Health Service Focus


Get ready to do it all over again

Source: NHE Jul/Aug 2017

NHE hears from Jim Mackey and Lord Carter of Coles about the ongoing efficiency challenge.

At Confed17, Jim Mackey and Simon Stevens both commended the health sector for its efforts in the past 12 months to break even financially in 2016-17. The provider sector finished the year with a deficit of £791m, but this was covered with commissioning underspends, which included an £800m risk reserve to balance the anticipated provider deficit. 

But before anyone could finish patting themselves on the back, they were promptly reminded that the NHS needs to “do it all over again” in 2017-18, and this includes further efficiencies, service redesign and taking part in initiatives like the Model Hospital and NHS RightCare.

“There has been a fantastic effort across the NHS. We managed to break even overall,” noted Mackey. “The provider system ended that £735m pre-audit in deficit, but two providers chose to defer two transactions into this financial year taking us to £791m. It is a fantastic achievement, given where people were at the end of Q3. 

“Providers delivered a cost-reduction that in virtually every system in the world is impossible. I don’t think anyone could reasonably expect any system to deliver this level of efficiency for so long, but you’ve managed to do it. Sadly, we’ve got to do it again. Overall, 91% of providers earned STF during the year, and 74% of providers managed to hit or exceed their control total.” 

He also revealed that the NHS Improvement (NHSI) will shortly publish details of financial plans, but stated that this would not be another ‘financial reset’. 

Responding to this, Chris Hopson, CEO of NHS Providers, stated that while a year-end figure of -£791m exceeds the -£580m target set by national bodies, it is substantially better than the £2.45bn deficit in 2015-16, and is a significant improvement on the third quarter forecast issued in February, which stood at -£886m.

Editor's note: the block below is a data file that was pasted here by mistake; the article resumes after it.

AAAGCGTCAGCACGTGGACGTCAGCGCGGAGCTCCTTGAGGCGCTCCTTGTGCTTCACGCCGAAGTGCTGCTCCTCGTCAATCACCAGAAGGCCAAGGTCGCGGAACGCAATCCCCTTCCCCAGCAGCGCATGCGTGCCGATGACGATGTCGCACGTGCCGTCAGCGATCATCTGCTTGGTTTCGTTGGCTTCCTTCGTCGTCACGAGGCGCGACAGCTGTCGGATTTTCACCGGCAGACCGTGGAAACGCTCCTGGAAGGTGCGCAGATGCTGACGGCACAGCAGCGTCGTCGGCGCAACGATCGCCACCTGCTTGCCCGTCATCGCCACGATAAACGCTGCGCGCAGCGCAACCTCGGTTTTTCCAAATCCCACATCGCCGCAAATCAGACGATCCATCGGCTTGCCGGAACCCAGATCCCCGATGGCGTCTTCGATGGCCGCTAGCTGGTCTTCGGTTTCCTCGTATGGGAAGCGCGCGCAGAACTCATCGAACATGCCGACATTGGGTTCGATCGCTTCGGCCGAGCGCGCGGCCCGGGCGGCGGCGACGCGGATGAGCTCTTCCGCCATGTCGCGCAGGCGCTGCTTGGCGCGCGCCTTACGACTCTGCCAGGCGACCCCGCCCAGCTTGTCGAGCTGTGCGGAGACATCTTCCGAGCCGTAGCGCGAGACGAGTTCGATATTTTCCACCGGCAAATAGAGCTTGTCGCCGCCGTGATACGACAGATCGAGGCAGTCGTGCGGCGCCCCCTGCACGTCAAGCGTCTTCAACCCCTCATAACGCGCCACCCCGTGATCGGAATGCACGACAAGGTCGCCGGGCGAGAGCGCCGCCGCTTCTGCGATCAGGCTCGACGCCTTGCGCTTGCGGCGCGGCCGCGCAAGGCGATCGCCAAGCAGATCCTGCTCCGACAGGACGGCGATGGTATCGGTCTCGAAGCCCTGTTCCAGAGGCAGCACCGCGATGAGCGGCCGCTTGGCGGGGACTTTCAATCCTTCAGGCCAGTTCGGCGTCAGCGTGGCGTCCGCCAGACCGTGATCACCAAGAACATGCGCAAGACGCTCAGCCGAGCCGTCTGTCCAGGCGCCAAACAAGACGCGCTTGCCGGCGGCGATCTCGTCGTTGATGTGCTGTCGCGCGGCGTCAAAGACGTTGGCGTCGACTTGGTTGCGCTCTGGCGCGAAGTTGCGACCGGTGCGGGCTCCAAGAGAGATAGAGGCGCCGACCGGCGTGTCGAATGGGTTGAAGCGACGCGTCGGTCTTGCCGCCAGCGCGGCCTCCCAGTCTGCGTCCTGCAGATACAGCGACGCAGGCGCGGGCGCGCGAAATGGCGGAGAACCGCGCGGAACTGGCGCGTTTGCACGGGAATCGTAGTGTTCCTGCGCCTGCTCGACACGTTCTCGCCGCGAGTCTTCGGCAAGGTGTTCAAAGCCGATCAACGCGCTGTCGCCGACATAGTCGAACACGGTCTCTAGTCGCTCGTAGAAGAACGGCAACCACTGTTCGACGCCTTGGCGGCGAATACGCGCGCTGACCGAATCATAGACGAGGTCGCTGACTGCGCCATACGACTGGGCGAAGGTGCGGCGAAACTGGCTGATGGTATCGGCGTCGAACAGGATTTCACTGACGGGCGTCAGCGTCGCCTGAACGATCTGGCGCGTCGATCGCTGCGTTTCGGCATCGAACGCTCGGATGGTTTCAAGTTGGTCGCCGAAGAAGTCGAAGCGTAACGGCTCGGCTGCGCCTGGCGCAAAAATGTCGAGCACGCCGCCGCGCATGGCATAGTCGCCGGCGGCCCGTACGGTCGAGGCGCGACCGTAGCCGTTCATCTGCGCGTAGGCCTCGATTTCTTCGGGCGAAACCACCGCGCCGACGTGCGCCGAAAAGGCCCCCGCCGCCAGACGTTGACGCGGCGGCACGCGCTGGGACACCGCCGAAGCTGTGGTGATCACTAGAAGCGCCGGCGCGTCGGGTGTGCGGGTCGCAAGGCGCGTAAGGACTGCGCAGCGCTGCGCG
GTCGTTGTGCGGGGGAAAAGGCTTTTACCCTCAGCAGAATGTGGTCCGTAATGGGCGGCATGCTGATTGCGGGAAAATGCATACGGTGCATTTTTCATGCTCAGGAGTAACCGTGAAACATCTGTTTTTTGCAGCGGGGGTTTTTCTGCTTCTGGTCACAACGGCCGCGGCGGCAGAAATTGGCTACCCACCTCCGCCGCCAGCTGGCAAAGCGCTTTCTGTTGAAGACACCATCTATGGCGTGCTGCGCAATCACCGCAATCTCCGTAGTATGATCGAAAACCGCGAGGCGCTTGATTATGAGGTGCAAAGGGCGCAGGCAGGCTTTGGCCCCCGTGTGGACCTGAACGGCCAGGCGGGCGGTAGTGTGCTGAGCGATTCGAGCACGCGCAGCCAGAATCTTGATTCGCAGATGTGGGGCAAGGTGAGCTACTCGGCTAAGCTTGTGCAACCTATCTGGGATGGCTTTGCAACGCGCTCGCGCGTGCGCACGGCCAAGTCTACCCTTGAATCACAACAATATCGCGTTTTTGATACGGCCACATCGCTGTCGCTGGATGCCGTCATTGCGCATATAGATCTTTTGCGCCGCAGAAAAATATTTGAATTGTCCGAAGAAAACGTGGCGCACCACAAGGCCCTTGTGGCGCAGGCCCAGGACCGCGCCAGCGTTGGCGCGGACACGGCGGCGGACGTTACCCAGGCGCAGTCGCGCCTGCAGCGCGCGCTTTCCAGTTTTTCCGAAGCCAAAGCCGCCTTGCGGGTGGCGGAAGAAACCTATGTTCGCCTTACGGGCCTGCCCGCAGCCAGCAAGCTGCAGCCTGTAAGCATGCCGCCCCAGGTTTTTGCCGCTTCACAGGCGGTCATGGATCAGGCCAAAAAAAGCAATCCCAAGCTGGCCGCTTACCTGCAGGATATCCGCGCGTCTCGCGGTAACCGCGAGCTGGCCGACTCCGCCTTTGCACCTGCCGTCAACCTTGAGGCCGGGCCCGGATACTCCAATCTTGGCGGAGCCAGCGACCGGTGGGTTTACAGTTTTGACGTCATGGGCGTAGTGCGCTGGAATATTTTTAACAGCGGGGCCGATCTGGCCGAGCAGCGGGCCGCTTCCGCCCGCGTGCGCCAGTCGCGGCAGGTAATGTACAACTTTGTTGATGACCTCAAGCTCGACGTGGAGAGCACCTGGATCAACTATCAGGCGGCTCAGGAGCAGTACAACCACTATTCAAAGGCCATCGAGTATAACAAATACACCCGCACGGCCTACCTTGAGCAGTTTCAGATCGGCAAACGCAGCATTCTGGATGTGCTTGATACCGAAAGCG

“This reflects a huge amount of hard work to control costs, increase productivity and improve efficiency whilst continuing to provide outstanding patient care with record levels of demand. The £700m of savings in agency staff costs is particularly notable, and is a credit to the great progress trusts have made in addressing this priority,” he said 

But the figures need to be kept in context. “NHS England funding in 2016-17 rose by 3.6% but this year that drops to 1.3%,” explained Hospon. “Two-thirds of trusts told us at quarter three that they were very or fairly reliant on one-off non-recurrent savings to meet their year-end figures. That is not sustainable.” 

Earned autonomy, CEP and change in approach 

During his final speech at Confed17 as CEO of NHSI, Mackey discussed the need to usher in a shift towards “earned autonomy” and “distributed leadership”. However, this would not take the form of earned autonomy in the old FT way but instead apply increasingly to systems of health. This was a move welcomed by Hopson, who said that trusts are ready to talk to the regulator about this. 

The change of direction also comes at a time when NHSI needs to go into a slightly different phase. “We can’t lose a grip of the money and performance, but you will see quality, hopefully, being more centre stage to our priorities,” said Mackey. 

“Obviously, there will be a lot more joined-up working with NHS England and the CQC,” he noted. “We need to be more pragmatic around transactions, and be clearer about the rules. We also need to be clearer about what support we can offer to systems, recognising that you have to deliver them.”

Mackey went on to discuss the capped expenditure process (CEP), a new regulatory intervention designed to radically and rapidly cut spending in geographical areas with the largest budget deficits, where leaders had been asked to ‘think the unthinkable’, as remaining within these new spending limits required difficult decisions over the level of care that can be provided to local patients. 

The CEP differs to existing financial controls in its focus on healthcare systems, including both commissioners and providers of healthcare, rather than individual trusts or CCGs. 

“First of all, I think everyone would understand that if a lot of the country has moved back into balance, it is very difficult to justify that parts of the country are seriously out of balance,” said Mackey. “We have to try and close the gap where necessary, and often that requires very difficult decisions.

“The CEP was an attempt to do that with people in a local system. I think that a lot of the concern hasn’t been about what, it has been about how. And about how the process has been conducted. There have been examples of perceived bad behaviour, or actual bad behaviour, and style not being how people would like to see it carried out.” 

Sustaining efficiencies 

Speaking a couple of weeks later at the Health+Care Show, Lord Carter of Coles, a non-executive director at NHSI who led the recent review into productivity in acute hospitals, stated that part of the challenge in delivering long-lasting change is “getting people to understand and accept the data”.